I am sometimes at odd with myself as I lament how some of us who love this community used to walk hand-in-hand together only to part ways over reasons not always understood.  Now we fumble, bumble and stumble alongside one another in service instead of doing it in unison.

And guess what?

I’m okay with that. I am learning to celebrate the mystery and the love and the grace as we serve alongside one another and not necessarily hand-in-hand.

biancamentil / Pixabay

biancamentil / Pixabay

Is there a redeeming work
in Christ’s body
when we don’t see
eye to eye
yet work side by side?

Alleluia, yes.

Is there still a heart beat
when I feel cold
and maybe you do too
yet wordless glances
speak love?

Alleluia, yes.

Is there forgiveness
when walls are built
built, to protect
but does not love prove
to seep through the cracks?

Alleluia, yes.

Is there love written
in graffiti beautiful
because much is there
that cannot be understood
about our mysteries?

Alleluia, yes.

Is there our Jesus
with you, with me
and someday
we will be made whole
forever hand-in-hand?

Alleluia, yes.

Dear Friend, I Want to Know

By Holly

Olichel / Pixabay

Dear Friend,

I used to believe Facebook posts matched real life and everyone around me felt fulfilled, content and popular.  But vulnerability is more than a just a buzzword now, and we really do share the struggle.

We’re stressed out moms who are tryingtrying to be real, not perfect.  When you ask me how I am, I never say, “fine.” We left words like that back in our pre-vulnerable days.  Instead, I tell you how I really am with connecting sighs and worn-out eyes that say, “oh, you know how it is.”  Between sips of Oprah Chai, I wonder out loud if that sentence I uttered at breakfast this morning will be the very one that sends my daughter to therapy when she’s 30.  Unashamedly, you show up at book club toting bags of store-bought popcorn, I pay people to clean my house and we both own taboo statements like, “The PTA is not for me.”

We’ve progressed from wondering to asking.  I no longer look at your weedless yard, gourmet meals or toned arms and wonder how you did it.  I simply ask.  And you answer.

We come as we are.  Instead of showing up at church with my mascara just right, I come with eyes a certain shade of red, cheeks still damp.  And you hold out your arms.

I say the things that I was sure no one else even thought.  You say, “me too.”   We learn that we are not alone.

Long ago, we established that life is hard, marriage is harder, and there is a fine, fading line between motherhood and impossible.

You and I, we’re part of the collective shift toward authenticity, members of the tribe that slayed Superwoman.

We’re the movement that rejects all pretense; we stand up for the cause of Real.

You don’t hide your fears and failures.  I share my precise flavors of shame.  You invite me to sit in your unvacuumed rooms; we rummage through our junk drawers together.

I love this about us.


There’s something else I want to know about you:  Your secret wins.

How proud did you feel when they chose you for the promotion?  Will you trust me with these feelings, too?

What does your excitement look like, untempered and uncontained?  I want to experience your thrill when your son hits another home run or your daughter wins the spelling bee.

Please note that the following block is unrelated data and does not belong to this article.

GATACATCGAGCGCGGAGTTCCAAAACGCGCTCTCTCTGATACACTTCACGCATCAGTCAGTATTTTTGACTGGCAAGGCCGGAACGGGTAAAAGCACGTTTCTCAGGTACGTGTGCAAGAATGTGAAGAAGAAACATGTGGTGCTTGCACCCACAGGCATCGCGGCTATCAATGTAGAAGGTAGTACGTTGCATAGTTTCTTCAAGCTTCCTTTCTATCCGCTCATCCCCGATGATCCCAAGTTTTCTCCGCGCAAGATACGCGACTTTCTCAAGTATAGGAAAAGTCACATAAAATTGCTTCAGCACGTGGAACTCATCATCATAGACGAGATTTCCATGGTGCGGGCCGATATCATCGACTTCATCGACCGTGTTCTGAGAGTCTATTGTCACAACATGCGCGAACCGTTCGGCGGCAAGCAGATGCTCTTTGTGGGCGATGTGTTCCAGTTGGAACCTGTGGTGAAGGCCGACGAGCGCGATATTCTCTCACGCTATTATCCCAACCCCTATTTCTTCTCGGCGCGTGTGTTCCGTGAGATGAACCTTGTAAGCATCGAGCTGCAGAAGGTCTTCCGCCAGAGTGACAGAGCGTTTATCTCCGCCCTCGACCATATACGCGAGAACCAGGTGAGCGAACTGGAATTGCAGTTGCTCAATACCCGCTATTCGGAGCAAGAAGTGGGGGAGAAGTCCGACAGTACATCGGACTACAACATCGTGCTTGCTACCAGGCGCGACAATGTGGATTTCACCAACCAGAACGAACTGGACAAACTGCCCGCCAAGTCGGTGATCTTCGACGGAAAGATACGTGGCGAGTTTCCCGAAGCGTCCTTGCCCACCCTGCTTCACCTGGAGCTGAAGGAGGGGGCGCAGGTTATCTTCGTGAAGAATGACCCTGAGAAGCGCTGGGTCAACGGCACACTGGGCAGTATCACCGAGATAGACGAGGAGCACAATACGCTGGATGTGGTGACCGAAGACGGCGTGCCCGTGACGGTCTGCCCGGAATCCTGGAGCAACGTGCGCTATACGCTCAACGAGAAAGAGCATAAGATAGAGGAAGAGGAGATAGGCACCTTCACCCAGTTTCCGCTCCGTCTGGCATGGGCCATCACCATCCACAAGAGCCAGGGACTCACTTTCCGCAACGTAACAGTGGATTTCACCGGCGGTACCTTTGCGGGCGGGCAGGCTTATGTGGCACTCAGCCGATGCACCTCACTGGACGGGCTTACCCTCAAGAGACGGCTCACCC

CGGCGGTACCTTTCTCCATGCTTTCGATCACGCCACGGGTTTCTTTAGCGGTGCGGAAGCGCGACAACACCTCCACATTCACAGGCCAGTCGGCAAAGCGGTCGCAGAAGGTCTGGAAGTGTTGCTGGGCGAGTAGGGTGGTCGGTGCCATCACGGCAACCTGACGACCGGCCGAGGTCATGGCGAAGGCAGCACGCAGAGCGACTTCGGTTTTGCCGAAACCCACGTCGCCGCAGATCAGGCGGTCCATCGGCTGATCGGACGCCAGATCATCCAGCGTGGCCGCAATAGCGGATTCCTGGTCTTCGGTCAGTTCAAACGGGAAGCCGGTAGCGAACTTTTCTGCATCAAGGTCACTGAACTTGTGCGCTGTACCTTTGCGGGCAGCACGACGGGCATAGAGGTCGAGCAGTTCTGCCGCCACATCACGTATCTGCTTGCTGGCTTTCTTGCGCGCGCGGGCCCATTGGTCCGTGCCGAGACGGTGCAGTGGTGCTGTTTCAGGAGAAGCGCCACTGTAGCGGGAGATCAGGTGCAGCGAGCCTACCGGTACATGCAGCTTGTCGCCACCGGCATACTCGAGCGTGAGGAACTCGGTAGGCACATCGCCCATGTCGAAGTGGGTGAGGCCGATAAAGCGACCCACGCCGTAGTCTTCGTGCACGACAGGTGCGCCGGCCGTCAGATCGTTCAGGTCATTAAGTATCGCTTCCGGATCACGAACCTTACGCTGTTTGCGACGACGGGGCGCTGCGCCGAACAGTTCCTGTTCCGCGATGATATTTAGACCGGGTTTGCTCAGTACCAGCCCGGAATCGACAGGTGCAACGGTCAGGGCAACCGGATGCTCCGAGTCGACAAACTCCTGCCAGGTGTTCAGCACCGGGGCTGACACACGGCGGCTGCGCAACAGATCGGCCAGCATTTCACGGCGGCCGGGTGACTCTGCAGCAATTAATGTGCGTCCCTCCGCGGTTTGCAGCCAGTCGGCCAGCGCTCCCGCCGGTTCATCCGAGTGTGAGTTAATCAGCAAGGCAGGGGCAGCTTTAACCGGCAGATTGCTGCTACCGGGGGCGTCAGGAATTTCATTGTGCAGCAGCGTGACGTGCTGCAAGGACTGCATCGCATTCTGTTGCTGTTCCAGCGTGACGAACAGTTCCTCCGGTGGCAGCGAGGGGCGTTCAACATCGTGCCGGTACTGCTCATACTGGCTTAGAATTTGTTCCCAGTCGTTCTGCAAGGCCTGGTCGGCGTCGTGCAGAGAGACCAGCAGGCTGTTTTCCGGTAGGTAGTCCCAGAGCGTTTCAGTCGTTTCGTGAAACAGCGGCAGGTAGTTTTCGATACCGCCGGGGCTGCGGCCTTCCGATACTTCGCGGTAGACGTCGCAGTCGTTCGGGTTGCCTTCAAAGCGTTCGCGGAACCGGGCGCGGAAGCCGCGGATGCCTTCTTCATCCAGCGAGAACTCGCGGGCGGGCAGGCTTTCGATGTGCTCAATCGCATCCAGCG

When did you feel like the World’s Best Mom this week?  I want to hear how you amazed yourself because you turned a chaotic Tuesday morning into a tender one with just a few slow words and a hug.

What do you love about yourself when you take a long, hard look in the mirror?  What was your fleeting thought made you feel absolutely brilliant today?

I believe there is power in sharing our wins.

So, will you tell me what went on in your head the moment before you stood up for yourself, how victorious you felt afterwards and what you did – just yesterday – that made you feel brave?

What was it about the way you prayed last night that made you know God was there?   And what about the moment you felt more loved by your husband than you’ve felt in months, how you talked yourself out of that gummy bear binge and how you felt invincible holding that Warrior II pose?  I want to hear about these, too.

Can we share the stories that write our happy tears, the shapes of our inside smiles and what lies behind our fist-pumping yeses?

I want to hear you take credit.  I want to help you own your wins.   I want to share your joy.

Friend, I never want to stop struggling with you.


Let’s triumph together, too.

What If Trying Is Enough?

by Kari

geralt / Pixabay

My encouragement for you today…Don’t Give Up trying to make new connections with others. Don’t Give Up trying to make new friends or keep old ones. We are all hungry for relationship, though many of us deny it. Wherever I seem to look these days it appears people are trying to connect, but there are just so many stinkin’ barriers in the way. Let us not give up! We are blessed when we try, try again. Do you believe that?


I think we’re all trying
to find connection
in this compartmentalized world
this big-small orb
where we know much
want to know more
and don’t know how to wait
or just to remain puzzled

I think we’re all trying
to find connection
strategize, capitalize,
proselytize, franchise
yet we don’t know
the people who share
our concrete and fences
but we travel miles
to find belonging

I think we’re all trying
to find connection
so imperfect and messy
sometimes gives me headache
and we ask if it’s worth it

I think we’re all trying
to find connection
but have we just become
casualties of
our modernity
and lost something
we may never
be able to regain?

Well I say – we can!

And I think we’ll all
keep trying!